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Dolphin Watch is headed to Mandurah!

If you have always loved the dolphins of Mandurah, now you can monitor the dolphins of Mandurah!

Dolphin Watch will launch in Mandurah with a free training session to teach volunteers how to identify and monitor the dolphins.

Just like in the Swan Canning Riverpark, volunteers will be able to use the Dolphin Watch app to record numbers of dolphins present, mother-calf pairs, behaviours, tidal movement and much more.  The app also has an image and video recoording function.

The data collected via the app will contribute to scientific research. 

If you would like to become part of Dolphin Watch Mandurah, please join us for the first training session.

Date: Wednesday 21 March

Time: 6 - 8.30pm

Venue: Mandurah Seniors and Community Centre, Main Hall. 


Missing: Acoustic receivers in the Swan River

The Department of Biodiversity, Conservation and Attractions, Rivers and Estuaries Division have had some acoustic receivers go missing at Blackwall Reach and Point Walter.
They are essential in our long-term monitoring program of fish movement in the Swan Canning Estuary.

If you are diving in the area please keep an eye out for the receivers.
If you see one, take the best location you can and let the Department know so it can be retrieved.

Please forward any information to


Amazon frogbit - confirmed sighting in Bayswater Brook

A highly invasive species, Amazon frogbit (Limnobiumin laevigatum) has been found in Bayswater Brook.

Amazon frogbit is a floating aquatic plant that is sold for use in aquariums but is a highly invasive species when allowed to populate waterways.

Prevention and early detection are the key to managing the species.
The Department of Biodiversity, Conservation and Attractions is working closely with officers in local government and at the Water Corporation to search for the initial source point along the Bayswater Brook. There is a risk that rainfall may have spread the weed into the Swan River.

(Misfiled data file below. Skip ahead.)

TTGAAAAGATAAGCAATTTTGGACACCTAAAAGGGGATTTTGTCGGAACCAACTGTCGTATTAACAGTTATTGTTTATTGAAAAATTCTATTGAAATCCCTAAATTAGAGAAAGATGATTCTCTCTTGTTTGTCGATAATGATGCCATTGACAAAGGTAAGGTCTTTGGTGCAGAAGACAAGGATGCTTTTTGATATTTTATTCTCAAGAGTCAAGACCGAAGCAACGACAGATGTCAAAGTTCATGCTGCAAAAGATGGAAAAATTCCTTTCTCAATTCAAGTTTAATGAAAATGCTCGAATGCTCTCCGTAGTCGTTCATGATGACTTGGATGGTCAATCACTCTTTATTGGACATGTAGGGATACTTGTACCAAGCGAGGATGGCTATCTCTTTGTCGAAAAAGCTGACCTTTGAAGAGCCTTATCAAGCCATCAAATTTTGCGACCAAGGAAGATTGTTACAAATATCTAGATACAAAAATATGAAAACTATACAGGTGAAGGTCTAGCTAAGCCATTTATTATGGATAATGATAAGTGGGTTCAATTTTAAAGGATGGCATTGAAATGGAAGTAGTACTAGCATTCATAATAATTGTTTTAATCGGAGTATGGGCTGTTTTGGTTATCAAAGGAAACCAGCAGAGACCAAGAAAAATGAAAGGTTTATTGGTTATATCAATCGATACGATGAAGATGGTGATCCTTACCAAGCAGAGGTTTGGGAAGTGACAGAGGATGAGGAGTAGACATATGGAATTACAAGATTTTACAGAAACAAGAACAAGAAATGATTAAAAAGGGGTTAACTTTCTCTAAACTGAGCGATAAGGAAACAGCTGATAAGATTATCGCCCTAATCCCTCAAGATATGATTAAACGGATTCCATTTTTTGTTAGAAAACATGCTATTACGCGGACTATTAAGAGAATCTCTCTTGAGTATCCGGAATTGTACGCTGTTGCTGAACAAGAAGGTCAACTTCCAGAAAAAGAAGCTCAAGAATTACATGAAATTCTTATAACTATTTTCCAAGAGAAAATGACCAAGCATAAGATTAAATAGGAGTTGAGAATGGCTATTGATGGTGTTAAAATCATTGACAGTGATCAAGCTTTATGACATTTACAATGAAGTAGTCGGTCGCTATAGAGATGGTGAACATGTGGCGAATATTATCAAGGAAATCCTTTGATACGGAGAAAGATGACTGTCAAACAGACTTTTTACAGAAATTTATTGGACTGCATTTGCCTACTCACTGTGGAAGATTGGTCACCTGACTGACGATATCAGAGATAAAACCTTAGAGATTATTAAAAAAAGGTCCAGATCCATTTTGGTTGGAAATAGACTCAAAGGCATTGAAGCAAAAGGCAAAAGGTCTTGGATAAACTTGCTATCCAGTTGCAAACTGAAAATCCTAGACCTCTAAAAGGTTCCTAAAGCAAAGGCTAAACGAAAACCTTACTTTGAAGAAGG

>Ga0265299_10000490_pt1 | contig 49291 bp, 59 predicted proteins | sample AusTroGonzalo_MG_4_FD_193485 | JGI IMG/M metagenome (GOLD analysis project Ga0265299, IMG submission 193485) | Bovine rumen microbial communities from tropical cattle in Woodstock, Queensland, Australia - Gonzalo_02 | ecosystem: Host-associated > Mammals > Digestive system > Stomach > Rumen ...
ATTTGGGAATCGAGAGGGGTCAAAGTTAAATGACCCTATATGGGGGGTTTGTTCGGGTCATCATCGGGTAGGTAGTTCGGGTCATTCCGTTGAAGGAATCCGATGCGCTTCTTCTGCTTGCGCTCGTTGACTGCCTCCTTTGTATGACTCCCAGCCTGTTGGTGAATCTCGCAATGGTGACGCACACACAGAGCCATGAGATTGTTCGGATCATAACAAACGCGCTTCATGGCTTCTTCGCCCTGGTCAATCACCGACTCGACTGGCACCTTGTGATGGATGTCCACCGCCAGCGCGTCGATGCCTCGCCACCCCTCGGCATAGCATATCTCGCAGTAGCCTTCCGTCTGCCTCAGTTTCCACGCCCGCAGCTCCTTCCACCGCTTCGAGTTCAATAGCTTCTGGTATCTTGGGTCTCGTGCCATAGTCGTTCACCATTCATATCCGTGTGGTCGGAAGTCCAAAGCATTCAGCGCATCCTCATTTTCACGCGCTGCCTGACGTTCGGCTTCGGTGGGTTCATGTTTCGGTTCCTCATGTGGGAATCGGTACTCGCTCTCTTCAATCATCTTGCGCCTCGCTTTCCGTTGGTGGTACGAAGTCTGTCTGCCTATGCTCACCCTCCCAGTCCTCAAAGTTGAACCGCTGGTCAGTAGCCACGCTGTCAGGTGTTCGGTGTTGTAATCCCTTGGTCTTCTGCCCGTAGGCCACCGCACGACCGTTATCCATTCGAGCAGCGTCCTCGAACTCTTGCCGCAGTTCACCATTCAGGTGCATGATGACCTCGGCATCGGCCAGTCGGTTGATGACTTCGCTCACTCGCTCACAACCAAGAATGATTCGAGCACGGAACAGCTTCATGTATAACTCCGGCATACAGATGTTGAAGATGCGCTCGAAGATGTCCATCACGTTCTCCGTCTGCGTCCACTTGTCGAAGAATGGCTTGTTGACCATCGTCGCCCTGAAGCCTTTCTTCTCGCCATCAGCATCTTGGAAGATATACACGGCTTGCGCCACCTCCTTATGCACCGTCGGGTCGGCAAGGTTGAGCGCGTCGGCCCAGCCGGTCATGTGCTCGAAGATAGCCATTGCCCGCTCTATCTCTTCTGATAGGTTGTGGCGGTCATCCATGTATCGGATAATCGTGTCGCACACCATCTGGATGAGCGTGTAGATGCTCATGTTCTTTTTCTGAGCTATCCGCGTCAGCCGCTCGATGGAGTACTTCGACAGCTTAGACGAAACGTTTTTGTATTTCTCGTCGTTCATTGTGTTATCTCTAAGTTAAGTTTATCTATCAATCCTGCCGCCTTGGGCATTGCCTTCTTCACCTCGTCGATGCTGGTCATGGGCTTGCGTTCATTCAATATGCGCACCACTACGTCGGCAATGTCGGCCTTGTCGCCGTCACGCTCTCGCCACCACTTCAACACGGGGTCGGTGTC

How can you assist?

Members of the public can play a helpful role in early identification and even prevention of the spread of Amazon frogbit.
If you see a new plant you do not recognise, getting it properly identified before controlling it is important, as it is easy to mis-identify plants.

For more information, or if you have seen Amazon frogbit in your local waterway, please contact

Download the Amazon frogbit information flyer here.

Clean our rivers!

We have made it even easier for you to help clean our rivers.

Together with Bayside Kitchen - Matilda Bay and Walters River Cafe - Point Walter we have installed signage with rubbish bags, rubbish tongs and instructions on how you can help!

All you need is 5 minutes - grab a bag, tongs and pick up the rubbish along the foreshore. Take your bag full of rubbish to the nearest bin and the native wildlife will thank you for it :)

Don't forget to take a pic and share it with us using the hashtag #cleanourrivers on River Guardians Facebook or Instagram

Threatened bird species nesting on Point Walter Spit

The Department of Biodiversity, Conservation and Attractions is encouraging recreation river users and fishers to please avoid Point Walter Spit. There are an estimated 60 breeding pairs of Fairy Terns making use of the vegetation and shoreline at the end of the Spit. The City of Melville has erected signage discouraging access to the end of the Spit.

It is estimated that there are less than 1600 breeding pairs of Fairy Terns left in Western Australia. These tiny birds nest between October and January and, like many shorebirds, will nest above the high-tide mark on sandy beaches, where they lay one or two speckled eggs in a shallow scrape in the sand. The eggs and chicks are highly vulnerable to disturbance as well as predators.

Other birds, including Pied Oyster Catchers and Red-Capped Plovers also nest in this area.  Birdlife WA and the Department of Biodiversity, Conservation and Attractions River Guardians program have recently installed chick shelters at the end of the Spit to give the birds a helping hand and are monitoring the area. 

Learn more about beach nesting birds and what can be done to help protect them by visiting the Birldlife WA website.